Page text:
said, there would be no difficulty about the production of the papers moved for; the Memorials would be at once laid upon the table, and also the correspondence to which the Memorials had given rise. They had been already moved for in another place, and they would be laid before both Houses without delay. But though the Motion was, in fact, unopposed, he could not feel himself exonerated from the duty of saying a few words, by way of comment, on the observations of the hon. and learned Gentle- man. He did not intend, however, to subject his noble Friend at the head of the Colonial Office to the indignity of defending him from the aspersions thrown upon him in language not usually heard in that House. If any reasons had been given which would justify the use of terms very unusual from one Gentleman to another, and still more unusual when the person assailed was absent, it might have been necessary for him to go into the matter. But the world would, of course, perceive that the sole reason which the hon. and learned Gentleman had for applying those epithets to his noble Friend was, that the noble Duke chose to differ in opinion from the hon. and learned Gentleman. The hon. and learned Gentleman had dealt very largely in what might be called righteous indignation on this subject. Righteous indignation was a very good thing, but in some minds it was apt to create the food upon which it lived, and first to imagine the unrighteousness and then give vent to the indignation. The hon. and learned Gentleman had disposed of this case more suo. He formed a syllogism which he presented to the House in this wise:—Any Government, in any part of the world which ever removed a Judge was deserving of condemnation: the Government of the Ionian Islands had removed a Judge; therefore, that Government and the Secretary of State for the Colonies were deserving of the condemnation of the House. But the matter, though in one sense simple, was not simple in the sense in which the hon. and learned Gentleman had spoken. It required to be dealt with, not upon broad and sweeping principles, but with a knowledge of the constitution and the state of affairs in the country where it had taken place. That the case was to be judged solely by the laws and constitution of the Ionian Islands, and not by the laws and constitution of Great Britain, was a consideration which lay at the very root of the matter. His hon. and learned Friend had not gone so far as absolutely to deny the written law of the Ionian Islands as it might be found in the library of the House, but he made very light of it. Now, there could be no doubt that the absolute irremovability of the Judges by the Executive was a principle unknown to the laws, constitution, and practices of the Ionian Islands. The people of these islands had ideas different from ours. They felt, and had reason to know by experience, that the principal danger to the independence of their Judges arose not from the Executive, but from other quarters. There were dangers from the popular Assembly, on which the Judges were as much dependent as on the Executive, their salaries being subject to the revision of that body. There were dangers from the long possession of office by gentlemen themselves, and by their relations and adherents. All these things constituted, in the Ionian Islands, the real danger to the independence of the Bench; and if there was not always an actual danger, there was often a suspicion of danger in the minds of the community. The words of the Charter of 1817 plainly and clearly laid it down that all appointments of every kind should terminate every five years, with the termination of the Parliament, and the Judges were expressly included, for they were coupled in the same sentence with the Ministerial officers of other departments. But then it was said that that provision was a mere dead letter—an antiquated piece of law which it was monstrous to revive. So far from that, it was a real living portion of the Ionian Constitution, one which the Ionians themselves had kept in existence within their charter until that day, and one which had been frequently acted upon by the Senate, with the approbation of the Lord High Commissioner. In 1838, Sir H. Douglas the Lord High Commissioner of the day, had brought that particular provision of the charter under the notice of the Home Government, but it was thought, that taking into account the peculiar position of the Ionian Islands, it was not desirable that it should undergo alteration. Again, in 1842, Mr. Stuart Mackenzie submitted a Bill to the Ionian Assembly with the view of converting the commissions of the Judges into commissions for life; but that Bill had met with so violent an opposition that the Lord High Commissioner was obliged to withdraw it, while his conduct in proposing it had been censured by the Secretary of State, Lord Derby. In 1848, he might add, when the most sweeping changes were made in the Constitution of the Ionian Islands, none took place in respect to the provision in question. It was evident that all this was not the result of accident, but was in accordance with the wishes of the Ionian people. As to the practice, it was true that cases of non-re-appointment of members of the Supreme Court at the end of five years had been rare; still such cases had existed, and there was one which was exactly parallel to the present. He could not admit the existence of any difference in principle between the case of members of the Supreme Council and the other Judges in the Ionian Islands. In the highest judicial offices of all it was evident that the changes could be few, in consequence of the small-ness of their number—two only—and of the small number of men capable of filling them; but in respect to other judgeships changes had been frequent. In 1852 there were four cases of non-re-appointment and substitution; in 1850 there were eleven. [Mr. ROEBUCK: Those were removals.] Those cases were not removals, but non-re-appointments and substitutions. If the hon. and learned Gentleman would look to the list furnished by Sir Henry Ward to the Duke of Newcastle some years since, and published in the Parliamentary papers, he would find that Sir H. Ward distinguished between the numerous cases of removal to another post, and the cases of non-re-appointment and substitution of another Judge. The Judges of whom he spoke were not Judges of petty courts of no consequence in the islands, but Judges who transacted all the ordinary judicial business of the islands. In 1834 Lord Nugent, then Lord High Commissioner, reported to the Secretary of State, Mr. Spring Rice, that it was thought advisable by the Senate to leave out the names of two Judges of the Supreme Council of Justice, and to appoint two other gentlemen in their place, and that course was taken, not on account of any charges or insinuations of judicial malversation, but for reasons of public policy which seemed sufficient to the body who had the right and the power of judging on the question—the Senate of the Ionian Islands. Their decision was approved by the Lord High Commissioner and the Secretary of State. The question of the legality of such a step was not allowed to sleep, and having been referred by the Secretary of State to the Law Officers of the Crown, Sir John Dodson and the late Lord Campbell, they pronounced the course pursued to be perfectly legal and constitutional. Such as he had described being the law and practice of the constitution, the Senate had deemed it right to act as they had done in the present instance. There was no doubt that they were acting within both the letter and the spirit of the constitution when, in 1862, upon the formation of a new government, they came to a determination that two members of the Supreme Council should be allowed to retire on their pensions. That course was approved by the Lord High Commissioner, and sanctioned by the Home Government. But it was contended that the fact, that under the pension law annual contributions were made from the salaries of the Judges was in itself a proof that the provision of the constitution to which he referred was meant to be set aside; but that law, which laid down that there should be a pension at the end of twelve years, and that at the end of three years more, the close of a quinquennium, it should be increased, and be further increased at the end of twenty and twenty-five years, on the very face of it took into account the provision affecting the tenure of office. It was, however, urged, that if the two gentlemen to whom the Motion related had been allowed to remain in office ten months longer, they would have been entitled to a higher rate of pension, of which it was a hardship to deprive them. Now, while he was happy to say that those gentlemen, who had served the Ionian Islands long and well and against whose characters he made no charge, were in the enjoyment of the pensions which they had earned, and which, judged by the standard in the Ionian Islands, were of very large amount, be thought that to allow them to remain a certain time longer in office in order to entitle them to an increase of pension would be to set a very bad precedent. And how, let him ask, had the action of the Senate and the Lord High Commissioner in the matter been received in the Ionian Islands? In this country it had been received with severe criticism in a very limited quarter, and had called forth the righteous indignation of the hon. and learned Gentleman; but in the islands it had been received with universal satisfaction by all, save, as was but natural, by the persons concerned and their friends. The newspapers there had not a word to say against the proceedings; while the two Judges themselves had never appealed to public opinion to pronounce in their favour through their own press—a press which for years past had turned liberty into licence, and which always rejoiced when an opportunity offered of finding fault.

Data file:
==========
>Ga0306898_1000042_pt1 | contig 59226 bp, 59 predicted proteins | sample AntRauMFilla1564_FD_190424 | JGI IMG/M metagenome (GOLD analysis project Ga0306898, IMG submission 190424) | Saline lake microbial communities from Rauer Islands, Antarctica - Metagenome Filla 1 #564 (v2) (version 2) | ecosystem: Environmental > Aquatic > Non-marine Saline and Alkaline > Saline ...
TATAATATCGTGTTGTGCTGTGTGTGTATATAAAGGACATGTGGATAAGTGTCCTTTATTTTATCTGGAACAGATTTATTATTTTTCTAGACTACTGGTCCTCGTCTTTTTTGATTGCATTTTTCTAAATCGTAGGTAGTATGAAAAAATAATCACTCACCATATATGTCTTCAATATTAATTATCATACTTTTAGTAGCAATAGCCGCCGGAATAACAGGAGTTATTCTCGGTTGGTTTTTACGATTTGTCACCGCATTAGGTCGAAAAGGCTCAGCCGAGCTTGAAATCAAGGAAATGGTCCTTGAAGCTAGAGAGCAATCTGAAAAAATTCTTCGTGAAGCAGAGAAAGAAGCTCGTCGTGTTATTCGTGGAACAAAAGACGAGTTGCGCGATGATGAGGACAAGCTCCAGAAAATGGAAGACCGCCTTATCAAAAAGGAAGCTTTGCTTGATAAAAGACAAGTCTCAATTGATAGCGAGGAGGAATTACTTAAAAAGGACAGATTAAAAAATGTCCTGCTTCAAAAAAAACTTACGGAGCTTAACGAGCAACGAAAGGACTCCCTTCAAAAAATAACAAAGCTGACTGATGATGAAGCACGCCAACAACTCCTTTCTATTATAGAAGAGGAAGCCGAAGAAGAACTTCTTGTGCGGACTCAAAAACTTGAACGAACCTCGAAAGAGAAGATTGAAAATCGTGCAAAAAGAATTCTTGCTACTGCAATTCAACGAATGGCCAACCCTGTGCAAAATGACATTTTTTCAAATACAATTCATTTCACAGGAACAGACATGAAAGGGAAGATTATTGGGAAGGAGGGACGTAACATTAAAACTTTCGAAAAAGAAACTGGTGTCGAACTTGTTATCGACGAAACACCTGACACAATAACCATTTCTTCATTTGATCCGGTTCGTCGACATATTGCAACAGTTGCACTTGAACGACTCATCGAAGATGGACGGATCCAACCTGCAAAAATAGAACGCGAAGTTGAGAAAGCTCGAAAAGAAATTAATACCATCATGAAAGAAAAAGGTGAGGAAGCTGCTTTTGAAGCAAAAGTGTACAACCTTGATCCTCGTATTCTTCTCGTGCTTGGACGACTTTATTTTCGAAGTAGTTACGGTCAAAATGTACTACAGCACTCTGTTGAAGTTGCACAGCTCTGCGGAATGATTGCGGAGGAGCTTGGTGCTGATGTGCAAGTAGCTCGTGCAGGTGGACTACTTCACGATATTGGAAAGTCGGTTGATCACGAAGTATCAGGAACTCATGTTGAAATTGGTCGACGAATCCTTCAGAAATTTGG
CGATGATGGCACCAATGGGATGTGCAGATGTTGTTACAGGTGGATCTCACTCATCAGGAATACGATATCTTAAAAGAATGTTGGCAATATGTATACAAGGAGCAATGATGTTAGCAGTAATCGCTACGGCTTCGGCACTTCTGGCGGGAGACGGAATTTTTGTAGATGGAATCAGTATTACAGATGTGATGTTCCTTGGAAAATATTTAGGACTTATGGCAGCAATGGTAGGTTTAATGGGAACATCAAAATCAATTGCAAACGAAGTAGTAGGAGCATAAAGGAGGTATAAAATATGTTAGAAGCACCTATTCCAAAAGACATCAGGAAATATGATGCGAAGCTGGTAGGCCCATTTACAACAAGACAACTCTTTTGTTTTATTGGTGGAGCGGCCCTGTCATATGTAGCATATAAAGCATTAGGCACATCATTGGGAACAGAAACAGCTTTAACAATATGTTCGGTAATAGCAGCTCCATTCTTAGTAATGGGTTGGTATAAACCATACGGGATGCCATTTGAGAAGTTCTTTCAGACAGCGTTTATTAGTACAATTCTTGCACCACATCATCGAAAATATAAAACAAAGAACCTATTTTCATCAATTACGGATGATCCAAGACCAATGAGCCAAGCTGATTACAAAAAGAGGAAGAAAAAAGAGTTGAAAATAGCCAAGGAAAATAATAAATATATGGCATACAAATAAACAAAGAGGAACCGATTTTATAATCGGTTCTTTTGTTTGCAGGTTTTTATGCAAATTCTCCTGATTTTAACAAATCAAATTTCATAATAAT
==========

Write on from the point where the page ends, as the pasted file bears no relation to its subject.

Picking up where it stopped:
Strictly speaking, he had said enough to satisfy the House that there was no sufficient reason for its interference in the matter; but surprise might, perhaps, he felt that the principle of the irremovability of the Judges, except for great and proved judicial misconduct, to which so much value was attached in this country, had been received with so little favour in the Ionian Islands. If hon. Gentlemen reflected a little upon the nature of the constitution of those islands, their surprise would be diminished. If the Judges were to be independent, they must be independent not only of the Executive but also of the Legislature. At present they were entirely dependent for their salaries upon the vote of the popular Assembly, which revised them every two years, without the concurrence of the other House of Parliament. It had been the opinion of every Lord High Commissioner, including Sir H. Storks himself, as would be seen from the papers when they were produced, and of every Secretary of State who had considered the subject, that the two changes must go together; and that if the Judges were to be made absolutely independent of the Executive power, it was absolutely necessary that they should be made equally independent of the popular Assembly. It was that consideration which made the Ionians object to the alteration of the existing system. The hon. and learned Gentleman stated, and he challenged contradiction, that those two Judges had been absolutely unconnected with politics. No assertion could be more entirely opposed to the real facts of the case. On the contrary, these gentlemen had, indirectly at least, through a host of relations and dependents filling every department in the State and having seats in the Legislative Assemby, been notoriously, closely, and intimately connected with politics in the Ionian Islands. Until of late years, the Government of the protectorate was carried on by a party very much resembling that which was known by the name of the "family compact" in Canada. The Government was carried on through a small party who were called the friends of the protectorate, and, as its friends, had at their disposal all the good things of the Ionian world. The great changes which took place in 1848, in many respects imperfect and unsatisfactory as they were, struck a blow at this system, and the party to which he was referring—he said nothing against the private character of any of its members—including these gentlemen, had ever since been, more or less openly or covertly, the enemies of the existing system, He did not find fault with any one, either English or Ionian, who desired to remedy the evils which existed under the constitution by entering upon a constitutional course, and substituting realities for what were, in many respects, only mischievous semblances; but the party to which he referred only wished to alter the existing state of things by re-action and retrogression. That had been, to a great extent, the action of a party to a great degree existing within the Government itself; so that the Government constantly found that the real centre and source of opposition to its policy arose from the heart of its own ranks. Sir Henry Storks, of whom the hon. and learned Gentleman had spoken in a way in which he was ashamed to hear, had, from the first, set his face against this system. He had governed the Ionian Islands in a fair, manly, and upright spirit, and had done his best to free England and the protectorate from every suspicion of underhanded manœuvring. He had established a system of competitive examination for entrance to appointments, which had effected a complete administrative revolution. He had put an end to all interference with the elections, had thrown himself upon public opinion, and had endeavoured to show that he was governing the Ionians in their own interests, and through legal, constitutional, and generous methods. Last year it became necessary for him to make up his mind whether he should go on in the same good course, and crown the work which he had undertaken, or whether he should shrink from a task which was certain to subject him to great obloquy, and to lead to his being vigorously attacked by those who had an insufficient knowledge of the subject in this country. It became the duty of the Senate, in conjunction with Sir Henry Storks, to remodel the Government of the Ionian Islands. The long, almost unprecedented tenure of office by these gentlemen—considering how notorious was their indirect connection with political pacts—considering that in the public departments the habit had long prevailed of filling up all the offices with the relations, friends, and dependents of these three gentlemen; that the inevitable tendency of such a state of things was to excite suspicions, whether well founded or not, in the minds of the public—considering that the party in question were undermining the constitution they pretended to respect, and paving the way for something in the nature of a coup d'état— and considering, further, that this opportunity, occurring at the end of every five years, was one provided by the constitution itself to carry out the changes required by public policy, and not necessarily as a punishment for judicial corruption or mal- versation, the Senate and Sir Henry Storks made up their minds to allow these three gentlemen to retire, and they appointed in their stead three of the best men whom it was possible to select. The noble Lord at the head of the Colonial Department, and the noble Lord at the head of the Government, thought it would require very strong grounds to justify interference on their part with the Ionian Executive, especially as the Senate and the Lord High Commissioner had been acting within the spirit of the constitution. And, for his own part, he conscientiously believed, that if Sir Henry Storks—who had been handled so roughly by the hon. and learned Gentleman, but whose character, he was convinced, had suffered no stain—were destined to be the last Lord High Commissioner of the Ionian Islands, his firmness, uprightness, fair and honest dealing, and his sincere wish to promote the real interests of the Republic, would do credit to the protecting Power which appointed and which maintained him.